This makes the value of experience clear. Someone who’s worked many technical problems is closer to a toolshed than a hammer; they prove their value in their first move, their reach for the right machinery. For example, consider the well known data science champ Bojan Tunguz, someone who’s performed in the top ranks for hundreds of modeling challenges, almost since Kaggle’s inception. To understate it, he knows how to approach a diversity of problems. And, to the argument here, he’s memed his experience to a literal one word answer: XGBoost.
As it relates here, this suggests that not only is “what tool should I use?” the right question, but it often comes with one answer. My read of this is, ‘use XGBoost and you’ll be fine.’
But this appears to cut against my argument; if the question always yields the same answer, why ask it? Just always use XGBoost and ask a different question4. To this I say, Kaggle is only a slice of data science problems as I’ve defined them: industry problems addressed with data and software. They are clean, well-defined, mostly supervised prediction tasks - something I’m certain is a small subset of my definition.
If it’s mostly dispatch, focus on dispatch
If we accept the importance of smart tool-dispatch, we should give it its due attention. At the momement, we have no way to rigorously address the fantastically general case, but at the least, I’ll make some recommendations:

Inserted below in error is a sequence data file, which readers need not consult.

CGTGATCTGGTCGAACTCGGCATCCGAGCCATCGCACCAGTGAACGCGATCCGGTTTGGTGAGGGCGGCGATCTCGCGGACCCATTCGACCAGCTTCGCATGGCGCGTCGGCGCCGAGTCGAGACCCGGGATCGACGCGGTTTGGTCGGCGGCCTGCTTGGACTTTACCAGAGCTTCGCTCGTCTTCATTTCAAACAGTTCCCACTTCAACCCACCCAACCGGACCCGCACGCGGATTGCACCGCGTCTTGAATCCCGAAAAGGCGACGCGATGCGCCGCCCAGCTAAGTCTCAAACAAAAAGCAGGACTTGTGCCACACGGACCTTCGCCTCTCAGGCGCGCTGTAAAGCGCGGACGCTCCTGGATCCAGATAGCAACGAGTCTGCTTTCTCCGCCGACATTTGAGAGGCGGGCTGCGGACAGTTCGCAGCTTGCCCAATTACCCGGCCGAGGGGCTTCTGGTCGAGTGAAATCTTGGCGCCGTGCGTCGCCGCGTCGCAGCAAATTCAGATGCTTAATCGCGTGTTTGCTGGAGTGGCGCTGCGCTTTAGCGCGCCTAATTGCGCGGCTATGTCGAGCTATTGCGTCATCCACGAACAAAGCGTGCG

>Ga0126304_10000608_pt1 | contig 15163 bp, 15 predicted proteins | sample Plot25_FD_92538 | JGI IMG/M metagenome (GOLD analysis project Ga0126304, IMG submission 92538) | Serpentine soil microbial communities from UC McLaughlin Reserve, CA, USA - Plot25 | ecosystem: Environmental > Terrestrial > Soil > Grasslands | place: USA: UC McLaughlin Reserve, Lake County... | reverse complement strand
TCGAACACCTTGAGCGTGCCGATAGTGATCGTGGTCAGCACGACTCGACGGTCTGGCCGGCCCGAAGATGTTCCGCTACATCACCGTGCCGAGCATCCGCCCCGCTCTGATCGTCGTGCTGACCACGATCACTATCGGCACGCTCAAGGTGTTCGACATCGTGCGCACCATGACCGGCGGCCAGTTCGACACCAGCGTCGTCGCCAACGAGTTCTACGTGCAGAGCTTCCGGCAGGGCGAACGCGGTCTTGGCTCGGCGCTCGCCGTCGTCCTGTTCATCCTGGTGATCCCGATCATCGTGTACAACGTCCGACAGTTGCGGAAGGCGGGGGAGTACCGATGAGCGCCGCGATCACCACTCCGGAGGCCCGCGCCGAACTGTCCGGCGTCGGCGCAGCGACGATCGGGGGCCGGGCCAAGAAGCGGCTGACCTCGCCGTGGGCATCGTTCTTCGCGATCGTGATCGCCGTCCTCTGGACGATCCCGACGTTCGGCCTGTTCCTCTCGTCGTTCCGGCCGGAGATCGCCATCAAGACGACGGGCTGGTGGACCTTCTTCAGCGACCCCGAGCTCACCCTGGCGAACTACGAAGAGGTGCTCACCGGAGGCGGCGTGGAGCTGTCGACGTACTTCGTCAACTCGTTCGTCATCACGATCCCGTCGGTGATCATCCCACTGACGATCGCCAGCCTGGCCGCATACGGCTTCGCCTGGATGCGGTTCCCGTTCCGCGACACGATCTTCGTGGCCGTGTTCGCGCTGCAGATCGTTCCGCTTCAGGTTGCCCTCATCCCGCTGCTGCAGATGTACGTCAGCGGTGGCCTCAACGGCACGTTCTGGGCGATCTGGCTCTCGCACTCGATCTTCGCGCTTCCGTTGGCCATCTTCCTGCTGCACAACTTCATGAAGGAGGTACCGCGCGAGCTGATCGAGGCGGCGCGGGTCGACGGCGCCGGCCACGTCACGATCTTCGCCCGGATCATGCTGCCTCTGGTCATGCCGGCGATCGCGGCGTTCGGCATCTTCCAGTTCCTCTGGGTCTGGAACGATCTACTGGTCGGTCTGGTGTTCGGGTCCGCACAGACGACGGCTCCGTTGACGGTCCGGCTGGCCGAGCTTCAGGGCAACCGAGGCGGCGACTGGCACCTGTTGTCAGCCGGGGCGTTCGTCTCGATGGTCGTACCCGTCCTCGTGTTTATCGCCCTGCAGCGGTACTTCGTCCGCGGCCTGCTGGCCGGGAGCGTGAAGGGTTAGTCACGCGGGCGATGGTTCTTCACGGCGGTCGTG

- Explicitly ask the which-tool question and give it a significant portion of the project’s time and effort: Not coding or writing feels like time wasted, but rushing into the wrong solution is worse than standing still. To throw out a number, if a data scientist is inexperienced and the problem is wholly new, I’d speculate it’s reasonable to invest 25% of the project’s time into researching tools for similar problems. Finding similar problems may not be possible; in this case, I believe it’s still time well spent. It’s worth it for the mere, not unlikely, possibility.
- Prioritize learning by what’s available in code5: All else equal, learning a technique that can only be applied after you code it from scratch is much less valuable than one paired with code, since the former brings a one-person development phase. In fact, a seasoned data scientist experiences from-scratch-coding as a pungent fail of the smell test, assuming it’s not for pedagogical purposes. This suggestion is already recognized with the popularity of paperswithcode.code and github’s explore of repositories.
- Make a habit of surveying tools: Personally, I do this by regularly checking Github. This has been helpful, but I suspect it’s not enough. There is universe of paid, closed source software that may frequently contain the best tool, so we should investigate this blindspot. As one approach, some modern textbooks (e.g. Operations Research) begin or end with a review of the software most utilized for the field, much of which is closed source but not unreasonably priced.
- Survey experts: This is so obviously useful, I hestitated to include it. But if we view it from the dispatch perspective, we’re nudged to be targeted in our conversations. An open ended discussion with an expert may produce a lot of white boarding (not something I’d disparage), but a which-tool question might produce a URL, an easier place to start coding from.